Field pennycress shows feedstock potential

By Erin Voegele | October 25, 2010
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Posted Nov. 10, 2010

Research conducted by the UDSA's Agricultural Research Service has identified a promising new feedstock for biodiesel production, Thlaspi arvense. More commonly known as field pennycress, the plant is a member of Brassicaceae family, which includes canola and camelina.

The project is being completed at the Peoria-Ill.-based ARS National Center for Agricultural Utilization Research. According Bryan Moser, an ARS research chemist, the research team has been studying field pennycress for approximately seven years, while the biodiesel component of the project has been ongoing for the past four years.

"The work that we do in our unit, the Bio-Oils Research Unit, spans basically everything from agronomic development and oil process, all the way to the production of biodiesel and evaluation of the properties of methyl esters that result from field pennycress oil," Moser said.

The work completed by Moser and other members of the field pennycress research team have shown that field pennycress seeds contain roughly 26 percent oil by weight. "On a yield-per-acre basis, you could expect to obtain somewhere around 100 gallons [of oil] per acre of field pennycress," Moser said. The plant is best suited for growth in the northern region of the United States.

One of the primary benefits of field pennycress is that it can be grown on existing soybean fields during the winter. This is because it's a winter annual, Moser said. In this application, the crop could be planted in the fall after the soybean harvest takes place. "After your soybean harvest, you would plant field pennycress on the same field," Moser continued. "You wouldn't have to apply any water, fertilizer or pesticides. The field pennycress overwinters on the farm field, which is actually also a [benefit] because it reduces or prevents erosion of the topsoil." In the spring the seeds can be harvested with existing farm equipment prior to soybean planting. "The planting of field pennycress doesn't affect soybean yield, which is a good thing," Moser said. "It also doesn't compete with food production, because the same farm field would be fallow over the winter anyway. You basically get a free oilseed crop by planting field pennycress in the fall and harvesting in the spring."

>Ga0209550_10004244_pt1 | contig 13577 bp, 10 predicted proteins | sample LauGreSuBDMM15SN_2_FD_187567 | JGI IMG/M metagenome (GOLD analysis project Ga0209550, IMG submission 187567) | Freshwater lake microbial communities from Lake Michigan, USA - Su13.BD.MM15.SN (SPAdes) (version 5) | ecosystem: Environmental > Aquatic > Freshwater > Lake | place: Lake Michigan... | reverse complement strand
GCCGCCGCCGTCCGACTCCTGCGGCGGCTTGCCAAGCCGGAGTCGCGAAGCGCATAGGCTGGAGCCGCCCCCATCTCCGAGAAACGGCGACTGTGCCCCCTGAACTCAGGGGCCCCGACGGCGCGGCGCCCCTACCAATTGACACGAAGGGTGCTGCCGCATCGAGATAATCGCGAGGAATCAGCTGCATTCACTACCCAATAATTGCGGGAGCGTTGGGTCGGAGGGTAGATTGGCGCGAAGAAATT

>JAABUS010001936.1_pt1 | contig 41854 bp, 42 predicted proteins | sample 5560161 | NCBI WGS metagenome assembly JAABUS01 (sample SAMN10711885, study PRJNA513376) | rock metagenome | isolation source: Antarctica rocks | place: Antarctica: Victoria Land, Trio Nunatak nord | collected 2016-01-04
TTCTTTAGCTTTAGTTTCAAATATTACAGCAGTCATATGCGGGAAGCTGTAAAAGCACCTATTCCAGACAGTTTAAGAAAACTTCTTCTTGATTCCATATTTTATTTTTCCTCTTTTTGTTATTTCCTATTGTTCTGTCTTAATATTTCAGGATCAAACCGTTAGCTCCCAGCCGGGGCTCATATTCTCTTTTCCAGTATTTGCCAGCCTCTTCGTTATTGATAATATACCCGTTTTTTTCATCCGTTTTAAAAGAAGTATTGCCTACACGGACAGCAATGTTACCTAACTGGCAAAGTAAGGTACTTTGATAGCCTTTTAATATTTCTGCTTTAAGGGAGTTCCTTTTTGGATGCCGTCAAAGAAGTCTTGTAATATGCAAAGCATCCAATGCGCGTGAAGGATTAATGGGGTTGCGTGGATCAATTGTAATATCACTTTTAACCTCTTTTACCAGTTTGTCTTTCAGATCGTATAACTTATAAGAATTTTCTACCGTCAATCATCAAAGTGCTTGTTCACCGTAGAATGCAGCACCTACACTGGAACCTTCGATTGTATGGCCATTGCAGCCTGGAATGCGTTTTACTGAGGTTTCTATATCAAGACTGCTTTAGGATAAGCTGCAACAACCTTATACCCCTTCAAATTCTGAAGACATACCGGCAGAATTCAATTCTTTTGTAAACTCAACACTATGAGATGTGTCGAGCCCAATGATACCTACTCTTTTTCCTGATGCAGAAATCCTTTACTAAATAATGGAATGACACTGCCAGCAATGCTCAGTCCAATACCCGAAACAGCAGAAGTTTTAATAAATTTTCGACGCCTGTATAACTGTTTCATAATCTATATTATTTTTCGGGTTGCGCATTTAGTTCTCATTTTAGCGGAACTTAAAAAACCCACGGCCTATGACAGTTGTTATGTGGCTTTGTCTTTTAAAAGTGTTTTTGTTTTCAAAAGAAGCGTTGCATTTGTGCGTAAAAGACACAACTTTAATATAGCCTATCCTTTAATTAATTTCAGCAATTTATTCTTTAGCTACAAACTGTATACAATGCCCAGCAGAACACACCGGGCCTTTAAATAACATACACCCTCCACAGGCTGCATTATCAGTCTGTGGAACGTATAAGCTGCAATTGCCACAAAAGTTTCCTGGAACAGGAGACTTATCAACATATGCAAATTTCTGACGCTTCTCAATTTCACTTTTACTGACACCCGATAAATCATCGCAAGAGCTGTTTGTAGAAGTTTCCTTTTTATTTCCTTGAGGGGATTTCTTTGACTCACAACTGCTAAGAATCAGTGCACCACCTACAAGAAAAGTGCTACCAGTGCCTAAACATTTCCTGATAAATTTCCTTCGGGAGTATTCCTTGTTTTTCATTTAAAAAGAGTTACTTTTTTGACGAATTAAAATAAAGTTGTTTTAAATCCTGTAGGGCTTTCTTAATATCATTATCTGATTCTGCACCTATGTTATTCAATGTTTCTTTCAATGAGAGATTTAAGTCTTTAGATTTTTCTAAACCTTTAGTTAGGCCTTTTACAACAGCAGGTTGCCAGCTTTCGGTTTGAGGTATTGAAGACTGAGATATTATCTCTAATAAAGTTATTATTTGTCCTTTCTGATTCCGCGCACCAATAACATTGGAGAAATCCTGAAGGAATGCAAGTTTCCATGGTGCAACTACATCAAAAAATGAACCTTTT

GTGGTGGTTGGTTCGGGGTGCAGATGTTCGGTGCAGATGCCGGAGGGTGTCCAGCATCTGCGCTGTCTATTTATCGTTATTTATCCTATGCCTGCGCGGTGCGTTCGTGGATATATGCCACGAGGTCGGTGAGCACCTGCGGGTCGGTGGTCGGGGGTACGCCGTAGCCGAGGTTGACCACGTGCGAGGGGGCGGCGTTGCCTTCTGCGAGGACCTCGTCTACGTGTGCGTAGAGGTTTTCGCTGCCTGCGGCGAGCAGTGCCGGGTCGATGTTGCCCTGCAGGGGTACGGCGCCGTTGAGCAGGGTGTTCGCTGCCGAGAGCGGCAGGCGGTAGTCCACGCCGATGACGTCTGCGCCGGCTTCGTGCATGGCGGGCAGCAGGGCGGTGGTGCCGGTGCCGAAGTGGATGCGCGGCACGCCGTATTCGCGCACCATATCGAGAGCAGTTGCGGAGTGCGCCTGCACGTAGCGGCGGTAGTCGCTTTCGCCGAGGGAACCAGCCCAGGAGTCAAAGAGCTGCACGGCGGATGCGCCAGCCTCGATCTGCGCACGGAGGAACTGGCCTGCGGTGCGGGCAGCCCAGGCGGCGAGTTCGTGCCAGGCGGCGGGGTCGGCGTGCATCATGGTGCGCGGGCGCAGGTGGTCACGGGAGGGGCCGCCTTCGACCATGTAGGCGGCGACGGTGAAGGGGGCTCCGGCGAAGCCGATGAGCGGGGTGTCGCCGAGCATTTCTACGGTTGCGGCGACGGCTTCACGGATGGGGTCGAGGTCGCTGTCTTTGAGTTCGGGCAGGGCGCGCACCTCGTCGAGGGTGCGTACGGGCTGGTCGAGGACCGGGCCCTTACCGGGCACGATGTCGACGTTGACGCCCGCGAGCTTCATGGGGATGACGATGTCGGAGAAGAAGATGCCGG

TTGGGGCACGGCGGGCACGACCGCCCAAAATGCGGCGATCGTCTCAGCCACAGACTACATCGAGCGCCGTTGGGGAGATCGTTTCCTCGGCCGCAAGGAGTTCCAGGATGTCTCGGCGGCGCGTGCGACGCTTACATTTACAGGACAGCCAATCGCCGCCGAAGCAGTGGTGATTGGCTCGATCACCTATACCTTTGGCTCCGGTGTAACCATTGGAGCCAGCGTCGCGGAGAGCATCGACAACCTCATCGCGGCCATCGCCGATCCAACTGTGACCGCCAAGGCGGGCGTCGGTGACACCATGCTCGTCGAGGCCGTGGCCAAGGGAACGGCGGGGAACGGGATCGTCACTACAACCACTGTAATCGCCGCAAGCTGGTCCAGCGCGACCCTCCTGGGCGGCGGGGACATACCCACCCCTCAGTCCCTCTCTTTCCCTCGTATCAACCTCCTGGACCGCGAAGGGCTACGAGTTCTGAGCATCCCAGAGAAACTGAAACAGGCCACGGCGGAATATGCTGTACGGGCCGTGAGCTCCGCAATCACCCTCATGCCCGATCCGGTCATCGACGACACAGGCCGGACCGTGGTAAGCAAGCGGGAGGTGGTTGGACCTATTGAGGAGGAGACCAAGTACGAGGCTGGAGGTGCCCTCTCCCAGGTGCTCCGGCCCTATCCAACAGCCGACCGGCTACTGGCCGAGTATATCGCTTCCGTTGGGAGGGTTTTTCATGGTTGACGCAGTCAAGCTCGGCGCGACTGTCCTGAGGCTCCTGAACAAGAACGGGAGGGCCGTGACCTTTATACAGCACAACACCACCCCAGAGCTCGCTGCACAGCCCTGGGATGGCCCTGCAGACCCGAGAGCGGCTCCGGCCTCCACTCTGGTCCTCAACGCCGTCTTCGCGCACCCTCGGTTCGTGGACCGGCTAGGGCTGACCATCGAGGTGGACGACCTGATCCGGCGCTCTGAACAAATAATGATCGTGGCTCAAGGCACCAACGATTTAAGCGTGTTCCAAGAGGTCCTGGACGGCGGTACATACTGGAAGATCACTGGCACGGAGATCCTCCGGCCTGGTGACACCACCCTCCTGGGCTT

Part of the research conducted ARS research team involved the evaluation of biodiesel produced from field pennycress oil. The team produced a small lab-scale batch of the fuel, approximately one gallon, and evaluated it under applicable ASTM specifications. Findings have shown that field pennycress methyl ester characteristics, such as acid value, oxidative stability, cetane number, cold flow properties, viscosity, sulfur content, and phosphorous content, are all satisfactory under ASTM D6751.

The results of cold flow property testing were particularly notable. "We found a cloud point for field pennycress methyl esters at minus 10 degrees Celsius�and the cold filter plugging point�at minus 17 degrees Celsius," Moser said. "It definitely has better low temperature properties than soybean-based biodiesel."

According to Moser, future work will include trying to shorten the growing season for the crop. "At the moment, the harvest date for field pennycress is a little too late in the spring to allow for corn rotation," he said, noting that a shorted growing season would allow farmers to rotate the crop with both soybean and corn cultivation. "It would also be nice to improve the oil content of the seeds," he continued. "Although 36 percent is still good, it would be nice if it were even better�We'd also like to so some vehicle testing with actual engines to measure emissions."

Additional members of the research team included chemists Gerhard Knothe and Terry Isbell and plant physiologist Steven Vaughn. Results of the team's study were published in Energy & Fuels.
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